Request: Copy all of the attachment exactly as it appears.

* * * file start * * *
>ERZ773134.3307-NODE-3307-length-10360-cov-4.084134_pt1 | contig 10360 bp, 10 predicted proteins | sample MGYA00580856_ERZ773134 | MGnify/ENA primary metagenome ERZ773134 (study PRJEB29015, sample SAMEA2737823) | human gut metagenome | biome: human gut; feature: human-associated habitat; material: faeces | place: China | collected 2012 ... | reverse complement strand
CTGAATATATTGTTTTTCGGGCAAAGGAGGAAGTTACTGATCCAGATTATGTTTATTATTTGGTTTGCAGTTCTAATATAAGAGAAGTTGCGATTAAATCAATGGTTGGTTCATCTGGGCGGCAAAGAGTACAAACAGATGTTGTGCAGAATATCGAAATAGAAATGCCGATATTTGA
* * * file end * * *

>ERZ773134.3307-NODE-3307-length-10360-cov-4.084134_pt1 | contig 10360 bp, 10 predicted proteins | sample MGYA00580856_ERZ773134 | MGnify/ENA primary metagenome ERZ773134 (study PRJEB29015, sample SAMEA2737823) | human gut metagenome | biome: human gut; feature: human-associated habitat; material: faeces | place: China | collected 2012 ... | reverse complement strand
CTGAATATATTGTTTTTCGGGCAAAGGAGGAAGTTACTGATCCAGATTATGTTTATTATTTGGTTTGCAGTTCTAATATAAGAGAAGTTGCGATTAAATCAATGGTTGGTTCATCTGGGCGGCAAAGAGTACAAACAGATGTTGTGCAGAATATCGAAATAGAAATGCCGATATTTGA